— The Children's Hour, Volume 3 (of 10) • Various

... rapid survey of the course of this feeling in antiquity. Pantheism has always been the home of a special tenderness for Nature, and the poetry of India is full of intimate dealings between man and ...
— The Development of the Feeling for Nature in the Middle Ages and - Modern Times • Alfred Biese

... village which, on account of its antiquity, is called Little Castilla. It belongs to his Majesty, and has a population ...
— The Philippine Islands, 1493-1803, Volume V., 1582-1583 • Various

... national records is like to destroy my trade, and that of all local antiquaries, by substituting truth instead of legend and romance. Alas! I would the learned gentleman did but know how difficult it is for us dealers in petty wares of antiquity to— ...
— The Monastery • Sir Walter Scott

... his spirit grows dull as he grows older, and that he finds a difficulty as a translator in matching his rhymes to his French original. He acknowledges as incontestable the superiority of the poets of classical antiquity:— ...
— Chaucer • Adolphus William Ward

... nature, and her movements are free from the stale uniformity that distinguishes artifice from art. The others seem to me to have but two dreams of grace, a sort of crawling on stilts is their motion, and an angular stiffness their repose." He then cited the most famous statues of antiquity, and quoted situations in plays where, by her fine dramatic instinct, Mrs. Woffington, he said, threw her person into postures similar to these, and of equal beauty; not that she strikes attitudes like the rest, but she melts from one beautiful statue into another; and, if sculptors could ...
— Peg Woffington • Charles Reade

... Tristram and Yseult. Indeed, it is difficult to guess whether this self-satisfied, self-glorifying quality, which distinguishes mediaeval passion from the passion (always regarded as an interlude, harmless or hurtful, in civic concerns) of unromantic Antiquity—whether, I say, this peculiarity of mediaeval love is due to its having served for religious as well as for secular use, or whether the possibility of its being brought into connection with the highest mysteries and aspirations was not itself a result of the dignity in ...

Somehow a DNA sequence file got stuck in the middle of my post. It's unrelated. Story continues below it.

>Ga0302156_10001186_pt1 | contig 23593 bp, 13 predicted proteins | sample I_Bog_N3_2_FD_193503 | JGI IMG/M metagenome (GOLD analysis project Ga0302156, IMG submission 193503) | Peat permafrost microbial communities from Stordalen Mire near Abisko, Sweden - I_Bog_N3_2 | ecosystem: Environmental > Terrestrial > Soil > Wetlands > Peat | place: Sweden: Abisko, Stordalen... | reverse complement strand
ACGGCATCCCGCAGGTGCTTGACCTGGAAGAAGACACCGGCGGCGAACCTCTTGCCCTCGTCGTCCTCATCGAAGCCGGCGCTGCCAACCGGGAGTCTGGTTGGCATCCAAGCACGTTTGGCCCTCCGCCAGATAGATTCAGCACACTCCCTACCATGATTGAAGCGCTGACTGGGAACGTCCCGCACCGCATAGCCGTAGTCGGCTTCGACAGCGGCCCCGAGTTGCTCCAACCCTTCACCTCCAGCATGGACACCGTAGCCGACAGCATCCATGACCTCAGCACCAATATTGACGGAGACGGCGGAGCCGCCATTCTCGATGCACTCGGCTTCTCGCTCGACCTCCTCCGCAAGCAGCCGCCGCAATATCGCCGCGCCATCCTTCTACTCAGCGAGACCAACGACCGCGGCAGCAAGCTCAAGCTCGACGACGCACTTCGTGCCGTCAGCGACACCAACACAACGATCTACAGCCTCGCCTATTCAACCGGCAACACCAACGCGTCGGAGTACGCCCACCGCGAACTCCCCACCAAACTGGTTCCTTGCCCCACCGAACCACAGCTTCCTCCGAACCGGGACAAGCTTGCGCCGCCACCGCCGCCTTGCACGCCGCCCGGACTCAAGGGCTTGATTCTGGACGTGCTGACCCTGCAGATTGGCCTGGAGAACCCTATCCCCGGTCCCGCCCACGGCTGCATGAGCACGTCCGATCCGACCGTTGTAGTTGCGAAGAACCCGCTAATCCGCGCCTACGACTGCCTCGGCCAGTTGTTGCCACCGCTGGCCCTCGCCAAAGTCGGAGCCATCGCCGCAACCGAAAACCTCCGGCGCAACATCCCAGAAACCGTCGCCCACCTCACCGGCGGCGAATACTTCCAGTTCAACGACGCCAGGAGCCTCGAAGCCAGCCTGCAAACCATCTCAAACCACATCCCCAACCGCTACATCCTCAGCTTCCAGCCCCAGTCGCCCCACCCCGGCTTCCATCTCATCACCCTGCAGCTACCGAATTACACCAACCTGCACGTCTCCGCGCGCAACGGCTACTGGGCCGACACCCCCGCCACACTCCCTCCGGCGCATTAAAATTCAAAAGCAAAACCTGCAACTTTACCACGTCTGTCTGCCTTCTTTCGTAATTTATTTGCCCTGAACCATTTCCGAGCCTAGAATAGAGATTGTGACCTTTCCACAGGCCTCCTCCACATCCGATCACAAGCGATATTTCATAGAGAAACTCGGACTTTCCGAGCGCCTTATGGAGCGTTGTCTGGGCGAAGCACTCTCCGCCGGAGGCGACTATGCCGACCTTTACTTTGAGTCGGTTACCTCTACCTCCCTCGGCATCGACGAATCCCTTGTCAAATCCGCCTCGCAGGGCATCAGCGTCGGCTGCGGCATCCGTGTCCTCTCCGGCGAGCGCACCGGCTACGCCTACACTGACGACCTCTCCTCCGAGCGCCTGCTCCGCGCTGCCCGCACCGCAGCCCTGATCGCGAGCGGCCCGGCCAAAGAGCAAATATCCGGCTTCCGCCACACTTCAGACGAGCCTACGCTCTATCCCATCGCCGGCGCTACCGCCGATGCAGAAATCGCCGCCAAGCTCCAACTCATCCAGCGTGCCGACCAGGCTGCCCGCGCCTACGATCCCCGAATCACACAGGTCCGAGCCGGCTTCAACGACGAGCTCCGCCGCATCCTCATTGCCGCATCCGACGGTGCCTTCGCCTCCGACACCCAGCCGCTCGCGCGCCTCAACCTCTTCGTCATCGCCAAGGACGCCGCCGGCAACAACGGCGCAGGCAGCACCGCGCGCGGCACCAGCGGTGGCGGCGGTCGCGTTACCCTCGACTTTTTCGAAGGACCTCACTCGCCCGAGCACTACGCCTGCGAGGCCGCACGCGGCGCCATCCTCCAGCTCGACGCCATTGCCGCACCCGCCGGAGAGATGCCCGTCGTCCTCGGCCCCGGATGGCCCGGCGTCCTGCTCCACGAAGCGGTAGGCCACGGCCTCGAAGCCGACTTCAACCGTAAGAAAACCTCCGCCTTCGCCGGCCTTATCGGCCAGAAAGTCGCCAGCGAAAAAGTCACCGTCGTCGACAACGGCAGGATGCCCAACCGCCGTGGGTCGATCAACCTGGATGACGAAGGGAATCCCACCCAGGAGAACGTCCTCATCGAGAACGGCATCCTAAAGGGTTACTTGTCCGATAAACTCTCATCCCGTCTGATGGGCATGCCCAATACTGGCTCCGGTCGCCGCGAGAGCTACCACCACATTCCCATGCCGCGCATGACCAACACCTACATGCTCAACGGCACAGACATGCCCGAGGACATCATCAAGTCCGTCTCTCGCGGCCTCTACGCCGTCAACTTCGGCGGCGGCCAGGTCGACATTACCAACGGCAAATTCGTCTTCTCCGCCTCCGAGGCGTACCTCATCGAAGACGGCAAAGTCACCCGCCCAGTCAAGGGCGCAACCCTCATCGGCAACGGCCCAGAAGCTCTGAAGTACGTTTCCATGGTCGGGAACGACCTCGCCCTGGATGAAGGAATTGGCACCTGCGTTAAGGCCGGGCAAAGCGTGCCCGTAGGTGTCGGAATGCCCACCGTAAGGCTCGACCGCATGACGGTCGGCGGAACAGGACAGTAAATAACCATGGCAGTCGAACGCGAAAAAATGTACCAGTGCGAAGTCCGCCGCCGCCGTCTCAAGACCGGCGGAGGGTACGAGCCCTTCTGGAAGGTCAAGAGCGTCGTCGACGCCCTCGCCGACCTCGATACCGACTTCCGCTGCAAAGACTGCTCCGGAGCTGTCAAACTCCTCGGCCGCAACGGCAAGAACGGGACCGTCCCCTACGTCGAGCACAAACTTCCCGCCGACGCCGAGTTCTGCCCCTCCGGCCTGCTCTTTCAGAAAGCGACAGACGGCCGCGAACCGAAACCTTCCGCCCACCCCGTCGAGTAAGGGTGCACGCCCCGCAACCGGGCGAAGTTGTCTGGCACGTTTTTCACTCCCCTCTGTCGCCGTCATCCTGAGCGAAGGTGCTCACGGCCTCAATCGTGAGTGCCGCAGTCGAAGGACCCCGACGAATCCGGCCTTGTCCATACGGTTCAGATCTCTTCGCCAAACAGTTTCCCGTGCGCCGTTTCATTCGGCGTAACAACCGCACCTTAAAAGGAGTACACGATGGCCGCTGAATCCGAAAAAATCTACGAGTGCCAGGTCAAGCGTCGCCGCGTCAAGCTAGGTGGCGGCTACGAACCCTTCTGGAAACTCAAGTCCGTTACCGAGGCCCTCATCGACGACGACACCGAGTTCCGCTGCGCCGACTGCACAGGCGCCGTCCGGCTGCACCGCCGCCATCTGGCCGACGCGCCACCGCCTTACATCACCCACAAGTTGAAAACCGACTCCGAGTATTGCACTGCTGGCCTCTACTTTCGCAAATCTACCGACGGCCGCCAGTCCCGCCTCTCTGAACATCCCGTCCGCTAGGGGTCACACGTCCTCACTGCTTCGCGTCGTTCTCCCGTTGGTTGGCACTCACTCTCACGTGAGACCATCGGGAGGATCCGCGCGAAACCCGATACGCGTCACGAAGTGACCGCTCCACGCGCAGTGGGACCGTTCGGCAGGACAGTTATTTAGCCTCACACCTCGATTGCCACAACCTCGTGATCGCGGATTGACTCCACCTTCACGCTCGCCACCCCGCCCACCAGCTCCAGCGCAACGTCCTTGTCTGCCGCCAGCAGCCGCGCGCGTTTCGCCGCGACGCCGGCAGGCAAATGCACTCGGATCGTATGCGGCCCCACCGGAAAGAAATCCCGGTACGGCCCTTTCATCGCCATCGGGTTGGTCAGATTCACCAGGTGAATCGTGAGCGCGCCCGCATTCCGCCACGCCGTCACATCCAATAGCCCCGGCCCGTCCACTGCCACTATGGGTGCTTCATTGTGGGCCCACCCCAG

— Renaissance Fancies and Studies - Being a Sequel to Euphorion • Violet Paget (AKA Vernon Lee)

... "Calendar of the Saints," for which Mr. Campbell did the illustrations, illustrations akin to those of Miss Althea Gyles, which so surely take one back to Ireland's heroic age, instinct as they are with the primitive aloofness of antiquity. ...
— Irish Plays and Playwrights • Cornelius Weygandt

... mortar of this historic town seem impregnated with the spirit of restful antiquity.' (Extract from one of Aunt Celia's letters.) Among the great men who have studied here are the Prince of Wales, Duke of Wellington, Gladstone, Sir Robert Peel, Sir Philip Sidney, William Penn, John Locke, the two Wesleys, Ruskin, Ben Jonson, ...
— A Cathedral Courtship • Kate Douglas Wiggin

... primitive state of ignorance and barbarism, in which a rude Theology existed, in the form of Fetishism, is opposed not more to the authority of Scripture, the earliest record of our race, than to the unanimous voice of antiquity, which attests the general belief of mankind in a primeval state of light and innocence. There is a sad but striking contrast between the views which are generally held by the Christian Theist, and those which are avowed by M. Comte on this subject. The Christian Theist ...
— Modern Atheism under its forms of Pantheism, Materialism, Secularism, Development, and Natural Laws • James Buchanan

... reddish earth which contrasted finely with the acacias and dark casuarinae around. Others gilt with moss shot far into the recesses of the bush, where slight traces of still more ancient graves proved the antiquity of these simple but touching records of humanity. With all our art we could do no more for the dead than these poor savages had done. As we approached Nyngan we crossed a plain on which we killed a kangaroo which afforded a seasonable supply, ...
— Three Expeditions into the Interior of Eastern Australia, Vol 1 (of 2) • Thomas Mitchell

... reread Bowen's adventures so often that I knew them almost by heart, and so now I knew that I was looking upon the last remnant of that ancient man-race—the Alus of a forgotten period—the speechless man of antiquity. ...
— The People that Time Forgot • Edgar Rice Burroughs

... determining the totem has all the appearance of extreme antiquity. For it ignores altogether the intercourse of the sexes as the cause of offspring, and further, it ignores the tie of blood on the maternal as well as the paternal side, substituting for it a purely local bond, since the members of a totem stock are merely ...
— The Euahlayi Tribe - A Study of Aboriginal Life in Australia • K. Langloh Parker

... senores, I must now go about my work. Don Rafael knows that I am much too ready to forget my work in talk of ancient matters. It is a weakness with me—this love for the study of antiquity—that I struggle against, but that seems rather to increase upon me than to be overcome. This afternoon, senor, I will send a few of the ancient manuscripts to you. And so—until we ...
— The Aztec Treasure-House • Thomas Allibone Janvier

... III. During antiquity no International Law in the modern sense of the term was possible, because the common interests which could force a number of independent States into a Community of ...
— The League of Nations and its Problems - Three Lectures • Lassa Oppenheim